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Computerized Investing > December 3, 2011

MEElectronics A151 Balanced Armature In-Ear Headphone

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by CI Staff

The MEElectronics A151 Balanced Armature In-Ear Headphones emit clear sound with good isolation. The earbuds are well constructed and comfortable.

As someone who wears earbuds daily, I am concerned about the long-term impact on my hearing. I want earbuds that can be used at moderate volume levels while also providing high-quality sound. Comfort is also of prime importance.

On Wayne Thorp’s suggestion, I decided to look into the MEElectronics line. A rep with the company suggested that the A151s would best fulfill my needs. At a price of $74.99, I expected decent, but not superior, build and sound quality. This said, I knew Wayne was happy with both the MEElectronics SP51P Sound Preference In-Ear Headphones With Microphone and the MEElectronics M9-SL Hi-Fi Sound-Isolating In-Ear Headphones, which he tested for previous installments of Gadget Corner.

Sound Quality

Having gotten used to my Klipsch Image S-4 headphones, which deliver enhanced bass, my first thought when I put on the MEElectronics A151s was that they sounded odd. The A151s are designed to provide a balanced sound. If you are used to hearing heavy bass, you will definitely notice the difference.

That said, the A151s don’t drown out the bass. I played “Spirit of the Radio” by Rush—a song that has both melody and bass—on an HTC Evo 4G with both sets of headphones. Though the bass was more evident with the Klipsch earbuds, all the notes sounded clearer with the MEElectronics earbuds. The same held true when I played Eddie Floyd’s “Knock on Wood” and The Beatles’ “A Day in the Life.” In fact, the details—including the stereo sound for “A Day in the Life”—were more evident with the A151s.

Sound Isolation

I want headphones that allow me to play music and podcasts at the lowest volume I can get away with while still enjoying the audio. The A151s excel in this area too. The volume on my phone is a few notches below where I had it set for the S-4s. Plus, since the A151s are designed to be noise-isolating, you don’t encounter the background hiss that is prevalent with some noise-canceling earbuds such as those made by Sony.

The A151s do a good job of blocking out low-level noise. I can still hear loud noises such as the intercom on my train, which is a positive, because I want to be aware of my surroundings. The earbuds block out enough noise, however, to allow me to enjoy music and podcasts in relative calm. In my experience, more thorough noise isolation requires over-the-ear headphones, which I don’t find convenient for commuting.

Build Quality and Comfort

The A151’s cables are twisted; MEElectronics says this design cuts down on noise caused by the cable rubbing against clothes. I have never experienced this type of interference with any earbuds, but the design gives the A151s a feeling of being higher-end earbuds.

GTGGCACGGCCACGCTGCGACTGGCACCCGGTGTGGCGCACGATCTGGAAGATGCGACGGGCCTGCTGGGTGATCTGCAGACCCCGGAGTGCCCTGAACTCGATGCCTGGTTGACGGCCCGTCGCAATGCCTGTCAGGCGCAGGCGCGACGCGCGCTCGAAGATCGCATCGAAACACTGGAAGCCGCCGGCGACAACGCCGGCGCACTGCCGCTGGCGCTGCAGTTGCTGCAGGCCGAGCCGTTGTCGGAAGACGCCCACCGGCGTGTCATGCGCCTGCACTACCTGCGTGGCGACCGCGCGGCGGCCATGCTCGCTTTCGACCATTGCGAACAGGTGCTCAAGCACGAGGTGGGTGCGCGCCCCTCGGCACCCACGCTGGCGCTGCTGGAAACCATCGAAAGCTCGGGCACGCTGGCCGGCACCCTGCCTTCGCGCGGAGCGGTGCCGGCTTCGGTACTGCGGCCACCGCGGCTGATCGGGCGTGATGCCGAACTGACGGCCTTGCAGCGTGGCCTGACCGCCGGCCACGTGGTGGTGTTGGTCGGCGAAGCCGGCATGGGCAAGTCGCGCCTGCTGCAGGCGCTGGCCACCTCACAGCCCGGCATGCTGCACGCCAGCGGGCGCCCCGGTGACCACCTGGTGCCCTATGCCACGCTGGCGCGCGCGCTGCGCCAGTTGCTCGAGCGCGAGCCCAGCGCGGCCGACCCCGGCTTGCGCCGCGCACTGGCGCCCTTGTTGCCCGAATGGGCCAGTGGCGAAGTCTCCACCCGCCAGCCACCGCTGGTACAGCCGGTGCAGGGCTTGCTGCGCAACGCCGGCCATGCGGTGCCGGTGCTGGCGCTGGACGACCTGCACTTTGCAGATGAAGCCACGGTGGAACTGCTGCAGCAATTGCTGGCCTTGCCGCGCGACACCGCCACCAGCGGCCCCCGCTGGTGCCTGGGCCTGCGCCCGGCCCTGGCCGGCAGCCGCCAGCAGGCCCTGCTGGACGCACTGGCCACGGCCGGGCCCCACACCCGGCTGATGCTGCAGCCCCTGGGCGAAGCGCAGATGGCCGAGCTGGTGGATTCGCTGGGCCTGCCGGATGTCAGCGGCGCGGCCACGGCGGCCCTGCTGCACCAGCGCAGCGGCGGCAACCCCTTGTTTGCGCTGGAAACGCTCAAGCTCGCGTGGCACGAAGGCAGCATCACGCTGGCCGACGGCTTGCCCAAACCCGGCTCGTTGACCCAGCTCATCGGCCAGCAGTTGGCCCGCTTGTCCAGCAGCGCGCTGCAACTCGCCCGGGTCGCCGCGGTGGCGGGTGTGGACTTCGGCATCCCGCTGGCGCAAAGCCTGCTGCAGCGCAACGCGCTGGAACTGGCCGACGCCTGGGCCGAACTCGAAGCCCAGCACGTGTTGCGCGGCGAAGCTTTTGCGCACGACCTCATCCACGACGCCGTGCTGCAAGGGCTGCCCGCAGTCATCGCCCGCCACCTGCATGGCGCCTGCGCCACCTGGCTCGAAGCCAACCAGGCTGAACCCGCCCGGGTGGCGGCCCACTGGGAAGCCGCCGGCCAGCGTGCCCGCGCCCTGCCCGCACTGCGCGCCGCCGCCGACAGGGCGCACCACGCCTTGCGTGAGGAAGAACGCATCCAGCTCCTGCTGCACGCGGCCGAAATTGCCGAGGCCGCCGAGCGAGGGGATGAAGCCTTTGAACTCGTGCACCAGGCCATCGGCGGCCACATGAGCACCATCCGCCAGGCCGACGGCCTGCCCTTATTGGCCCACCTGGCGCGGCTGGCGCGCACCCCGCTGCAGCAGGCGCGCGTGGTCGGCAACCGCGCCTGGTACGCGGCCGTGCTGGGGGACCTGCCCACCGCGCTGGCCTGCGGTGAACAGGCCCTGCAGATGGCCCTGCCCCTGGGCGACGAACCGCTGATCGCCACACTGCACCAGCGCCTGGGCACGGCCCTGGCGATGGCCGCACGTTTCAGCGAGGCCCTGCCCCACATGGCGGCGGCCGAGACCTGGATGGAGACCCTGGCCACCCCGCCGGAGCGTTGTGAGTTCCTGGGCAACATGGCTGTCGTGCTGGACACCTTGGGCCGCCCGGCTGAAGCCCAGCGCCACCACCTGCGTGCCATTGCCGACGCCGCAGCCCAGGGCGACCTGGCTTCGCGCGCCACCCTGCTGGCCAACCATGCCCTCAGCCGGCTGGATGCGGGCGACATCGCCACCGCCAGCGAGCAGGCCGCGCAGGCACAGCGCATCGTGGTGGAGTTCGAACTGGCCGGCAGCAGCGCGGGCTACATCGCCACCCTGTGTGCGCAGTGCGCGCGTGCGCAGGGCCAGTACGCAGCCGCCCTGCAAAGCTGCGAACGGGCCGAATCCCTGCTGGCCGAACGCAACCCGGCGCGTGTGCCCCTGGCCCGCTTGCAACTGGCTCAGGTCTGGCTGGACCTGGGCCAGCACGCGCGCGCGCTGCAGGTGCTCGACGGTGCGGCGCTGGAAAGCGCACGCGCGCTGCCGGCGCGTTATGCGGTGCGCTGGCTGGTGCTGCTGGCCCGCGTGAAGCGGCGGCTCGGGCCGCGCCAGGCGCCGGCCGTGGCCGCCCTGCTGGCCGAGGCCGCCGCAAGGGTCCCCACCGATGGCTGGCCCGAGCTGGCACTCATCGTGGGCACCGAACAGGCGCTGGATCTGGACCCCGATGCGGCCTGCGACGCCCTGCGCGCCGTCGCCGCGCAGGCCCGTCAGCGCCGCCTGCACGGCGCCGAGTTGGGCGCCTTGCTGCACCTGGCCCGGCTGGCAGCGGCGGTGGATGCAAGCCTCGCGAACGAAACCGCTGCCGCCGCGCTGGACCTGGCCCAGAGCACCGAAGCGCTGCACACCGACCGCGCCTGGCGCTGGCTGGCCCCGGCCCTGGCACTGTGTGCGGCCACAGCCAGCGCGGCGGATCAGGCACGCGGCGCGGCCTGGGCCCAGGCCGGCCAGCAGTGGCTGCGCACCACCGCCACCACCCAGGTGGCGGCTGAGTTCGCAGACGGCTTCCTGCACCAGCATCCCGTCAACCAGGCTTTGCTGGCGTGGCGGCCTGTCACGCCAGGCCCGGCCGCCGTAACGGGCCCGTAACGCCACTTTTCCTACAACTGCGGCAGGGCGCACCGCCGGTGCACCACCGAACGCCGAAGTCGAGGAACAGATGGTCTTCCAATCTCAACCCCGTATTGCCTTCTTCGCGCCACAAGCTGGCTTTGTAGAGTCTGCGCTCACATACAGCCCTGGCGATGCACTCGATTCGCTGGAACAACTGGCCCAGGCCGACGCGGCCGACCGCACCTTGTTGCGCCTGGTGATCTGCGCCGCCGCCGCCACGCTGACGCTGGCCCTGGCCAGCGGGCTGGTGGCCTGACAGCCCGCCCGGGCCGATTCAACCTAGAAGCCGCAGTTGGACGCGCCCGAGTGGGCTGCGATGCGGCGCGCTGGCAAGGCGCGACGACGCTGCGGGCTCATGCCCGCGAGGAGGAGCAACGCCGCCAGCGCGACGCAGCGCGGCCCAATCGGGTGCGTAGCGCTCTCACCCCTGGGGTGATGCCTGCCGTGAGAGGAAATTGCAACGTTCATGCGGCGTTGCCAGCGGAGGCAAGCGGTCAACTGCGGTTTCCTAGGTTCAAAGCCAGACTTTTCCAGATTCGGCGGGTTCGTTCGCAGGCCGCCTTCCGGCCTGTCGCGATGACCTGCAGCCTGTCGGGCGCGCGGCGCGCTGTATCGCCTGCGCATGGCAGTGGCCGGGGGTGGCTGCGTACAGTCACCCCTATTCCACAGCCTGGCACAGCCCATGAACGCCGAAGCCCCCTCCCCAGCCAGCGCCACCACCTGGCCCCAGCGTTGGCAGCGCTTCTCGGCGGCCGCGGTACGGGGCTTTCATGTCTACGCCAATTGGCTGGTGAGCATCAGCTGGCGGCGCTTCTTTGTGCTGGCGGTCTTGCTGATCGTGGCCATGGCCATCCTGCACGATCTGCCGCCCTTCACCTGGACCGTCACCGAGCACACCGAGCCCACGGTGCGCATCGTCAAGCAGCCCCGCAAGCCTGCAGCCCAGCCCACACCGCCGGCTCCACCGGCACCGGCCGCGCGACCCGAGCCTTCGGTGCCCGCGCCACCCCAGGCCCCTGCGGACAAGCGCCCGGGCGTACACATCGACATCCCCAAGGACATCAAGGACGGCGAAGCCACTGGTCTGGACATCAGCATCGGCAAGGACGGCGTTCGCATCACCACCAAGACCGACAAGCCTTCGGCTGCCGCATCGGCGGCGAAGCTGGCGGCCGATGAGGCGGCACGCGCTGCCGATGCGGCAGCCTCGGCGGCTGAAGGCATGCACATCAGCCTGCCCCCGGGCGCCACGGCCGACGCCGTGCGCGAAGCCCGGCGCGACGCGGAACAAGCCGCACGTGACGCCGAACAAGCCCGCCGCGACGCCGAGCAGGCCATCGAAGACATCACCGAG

The A151s appear to be well built and well worth the $74.99 charged for them. (They are an outright bargain at Amazon.com’s price of $49.99.) The cable is solidly attached to the housing. Furthermore, the eartips stay connected to the housing. This may seem like an odd thing to point out, but when I owned Sony earbuds, the eartips constantly fell off and were often lost. As a result, I was forced to buy and carry extra eartips with me.

The A151s come with five sets of eartips: small, medium, large, double flange and large triple flange. I use the large triple flange, even though I have traditionally used medium or small eartips with other earbuds that I have owned. The choice of five eartips means most people will be able to get a comfortable fit.

These earbuds are meant to be worn over the ear with an angled fit. I typically wear them the traditional way, with the cable dropping straight from the ear, but either way is comfortable.

A zip-up case is included. This is a nice touch for storing the earbuds and eartips. I don’t use it, however, preferring to simply carry the earbuds in a small pocket near the front of my Timbuk2 Commute 2.0 bag. (I avoid tangling my earbud cord by inserting the gold-plated connector into the pocket first. This simple trick prevents tangles, no matter how I shove in the rest of the cable and the earbuds.)

Conclusion

These earbuds provide an enjoyable audio experience. The A151s are well built. The sound isolation is very good. At $74.99, these earbuds are a bargain, and MEElectronics could justify charging even more for them.

Pros:

  • Sound quality is good, with melodies and bass clear and easy to detect
  • Five sets of eartips increase the odds of finding a comfortable fit
  • The twisted cord appears to be more durable and is designed to eliminate static from rubbing against clothes

Cons:

  • Balanced sound may not appeal to those who prefer to hear a lot of bass
  • Outside noise is reduced but not eliminated
  • Cord length of 47” may be too short for those who are tall, especially if earbuds are worn looped over the ear

MEElectronics A151 Balanced Armature In-Ear Headphones

http://www.meelec.com/MEElectronics_A151_Balanced_Armature_In_Ear_Headph_p/ep-a151-bk-mee.htm

$74.99 (Currently $49.99 on Amazon.com)

Charles Rotblut, CFA is a vice president at AAII and editor of the AAII Journal. Follow him on Twitter at twitter.com/CharlesRAAII.


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